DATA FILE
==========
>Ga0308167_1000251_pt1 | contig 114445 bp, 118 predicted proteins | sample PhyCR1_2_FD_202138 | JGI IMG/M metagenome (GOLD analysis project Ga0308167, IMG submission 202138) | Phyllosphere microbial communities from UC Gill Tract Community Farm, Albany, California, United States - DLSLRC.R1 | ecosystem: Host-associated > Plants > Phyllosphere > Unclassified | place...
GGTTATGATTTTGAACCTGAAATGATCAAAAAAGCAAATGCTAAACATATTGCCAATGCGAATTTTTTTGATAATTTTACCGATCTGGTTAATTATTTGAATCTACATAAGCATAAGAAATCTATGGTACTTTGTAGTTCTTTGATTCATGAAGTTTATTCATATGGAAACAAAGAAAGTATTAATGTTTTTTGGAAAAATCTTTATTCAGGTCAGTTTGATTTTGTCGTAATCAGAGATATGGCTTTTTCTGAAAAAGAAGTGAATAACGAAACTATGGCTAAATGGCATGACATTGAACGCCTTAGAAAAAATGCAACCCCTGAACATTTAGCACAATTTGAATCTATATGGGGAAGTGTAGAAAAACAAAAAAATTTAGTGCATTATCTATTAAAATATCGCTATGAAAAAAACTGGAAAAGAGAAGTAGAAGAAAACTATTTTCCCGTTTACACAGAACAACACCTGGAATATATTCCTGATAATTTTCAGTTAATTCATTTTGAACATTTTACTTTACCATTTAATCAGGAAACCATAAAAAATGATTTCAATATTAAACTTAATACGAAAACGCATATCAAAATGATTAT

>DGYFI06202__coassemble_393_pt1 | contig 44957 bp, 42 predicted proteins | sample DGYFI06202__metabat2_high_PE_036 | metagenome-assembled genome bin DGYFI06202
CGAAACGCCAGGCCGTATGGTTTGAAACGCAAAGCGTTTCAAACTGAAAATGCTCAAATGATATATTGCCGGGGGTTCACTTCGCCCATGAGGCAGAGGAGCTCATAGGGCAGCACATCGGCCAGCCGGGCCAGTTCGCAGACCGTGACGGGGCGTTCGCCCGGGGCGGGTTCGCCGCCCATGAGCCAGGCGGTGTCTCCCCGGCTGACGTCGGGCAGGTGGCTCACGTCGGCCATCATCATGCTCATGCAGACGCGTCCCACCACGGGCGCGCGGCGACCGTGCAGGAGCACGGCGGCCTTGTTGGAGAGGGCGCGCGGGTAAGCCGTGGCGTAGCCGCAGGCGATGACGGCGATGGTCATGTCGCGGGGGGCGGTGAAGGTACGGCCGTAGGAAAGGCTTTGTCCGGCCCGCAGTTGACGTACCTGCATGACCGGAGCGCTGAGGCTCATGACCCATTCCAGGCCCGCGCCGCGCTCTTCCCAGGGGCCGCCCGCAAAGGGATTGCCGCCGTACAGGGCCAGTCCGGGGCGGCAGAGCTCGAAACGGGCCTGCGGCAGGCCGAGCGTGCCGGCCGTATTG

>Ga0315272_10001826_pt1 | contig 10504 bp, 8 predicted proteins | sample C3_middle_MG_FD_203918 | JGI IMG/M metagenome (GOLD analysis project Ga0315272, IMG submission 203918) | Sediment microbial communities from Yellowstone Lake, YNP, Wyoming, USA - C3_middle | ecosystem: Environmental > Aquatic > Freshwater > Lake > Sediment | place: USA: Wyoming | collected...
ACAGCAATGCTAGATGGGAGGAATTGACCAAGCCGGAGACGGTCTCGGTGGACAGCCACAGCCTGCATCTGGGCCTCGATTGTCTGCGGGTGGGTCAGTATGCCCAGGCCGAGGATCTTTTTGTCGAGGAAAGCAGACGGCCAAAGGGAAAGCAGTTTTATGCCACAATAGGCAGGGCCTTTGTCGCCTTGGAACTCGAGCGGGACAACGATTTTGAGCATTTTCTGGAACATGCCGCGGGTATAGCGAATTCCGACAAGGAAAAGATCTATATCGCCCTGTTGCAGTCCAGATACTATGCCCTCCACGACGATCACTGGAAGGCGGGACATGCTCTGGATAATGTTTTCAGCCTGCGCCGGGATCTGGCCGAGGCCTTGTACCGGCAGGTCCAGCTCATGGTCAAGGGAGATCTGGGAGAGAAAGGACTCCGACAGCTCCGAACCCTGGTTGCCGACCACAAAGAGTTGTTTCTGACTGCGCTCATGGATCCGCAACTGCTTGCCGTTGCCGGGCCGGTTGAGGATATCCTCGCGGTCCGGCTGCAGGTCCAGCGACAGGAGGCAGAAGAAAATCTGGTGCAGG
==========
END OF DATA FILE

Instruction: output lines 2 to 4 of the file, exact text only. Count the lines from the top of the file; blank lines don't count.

GGTTATGATTTTGAACCTGAAATGATCAAAAAAGCAAATGCTAAACATATTGCCAATGCGAATTTTTTTGATAATTTTACCGATCTGGTTAATTATTTGAATCTACATAAGCATAAGAAATCTATGGTACTTTGTAGTTCTTTGATTCATGAAGTTTATTCATATGGAAACAAAGAAAGTATTAATGTTTTTTGGAAAAATCTTTATTCAGGTCAGTTTGATTTTGTCGTAATCAGAGATATGGCTTTTTCTGAAAAAGAAGTGAATAACGAAACTATGGCTAAATGGCATGACATTGAACGCCTTAGAAAAAATGCAACCCCTGAACATTTAGCACAATTTGAATCTATATGGGGAAGTGTAGAAAAACAAAAAAATTTAGTGCATTATCTATTAAAATATCGCTATGAAAAAAACTGGAAAAGAGAAGTAGAAGAAAACTATTTTCCCGTTTACACAGAACAACACCTGGAATATATTCCTGATAATTTTCAGTTAATTCATTTTGAACATTTTACTTTACCATTTAATCAGGAAACCATAAAAAATGATTTCAATATTAAACTTAATACGAAAACGCATATCAAAATGATTAT

>DGYFI06202__coassemble_393_pt1 | contig 44957 bp, 42 predicted proteins | sample DGYFI06202__metabat2_high_PE_036 | metagenome-assembled genome bin DGYFI06202
CGAAACGCCAGGCCGTATGGTTTGAAACGCAAAGCGTTTCAAACTGAAAATGCTCAAATGATATATTGCCGGGGGTTCACTTCGCCCATGAGGCAGAGGAGCTCATAGGGCAGCACATCGGCCAGCCGGGCCAGTTCGCAGACCGTGACGGGGCGTTCGCCCGGGGCGGGTTCGCCGCCCATGAGCCAGGCGGTGTCTCCCCGGCTGACGTCGGGCAGGTGGCTCACGTCGGCCATCATCATGCTCATGCAGACGCGTCCCACCACGGGCGCGCGGCGACCGTGCAGGAGCACGGCGGCCTTGTTGGAGAGGGCGCGCGGGTAAGCCGTGGCGTAGCCGCAGGCGATGACGGCGATGGTCATGTCGCGGGGGGCGGTGAAGGTACGGCCGTAGGAAAGGCTTTGTCCGGCCCGCAGTTGACGTACCTGCATGACCGGAGCGCTGAGGCTCATGACCCATTCCAGGCCCGCGCCGCGCTCTTCCCAGGGGCCGCCCGCAAAGGGATTGCCGCCGTACAGGGCCAGTCCGGGGCGGCAGAGCTCGAAACGGGCCTGCGGCAGGCCGAGCGTGCCGGCCGTATTG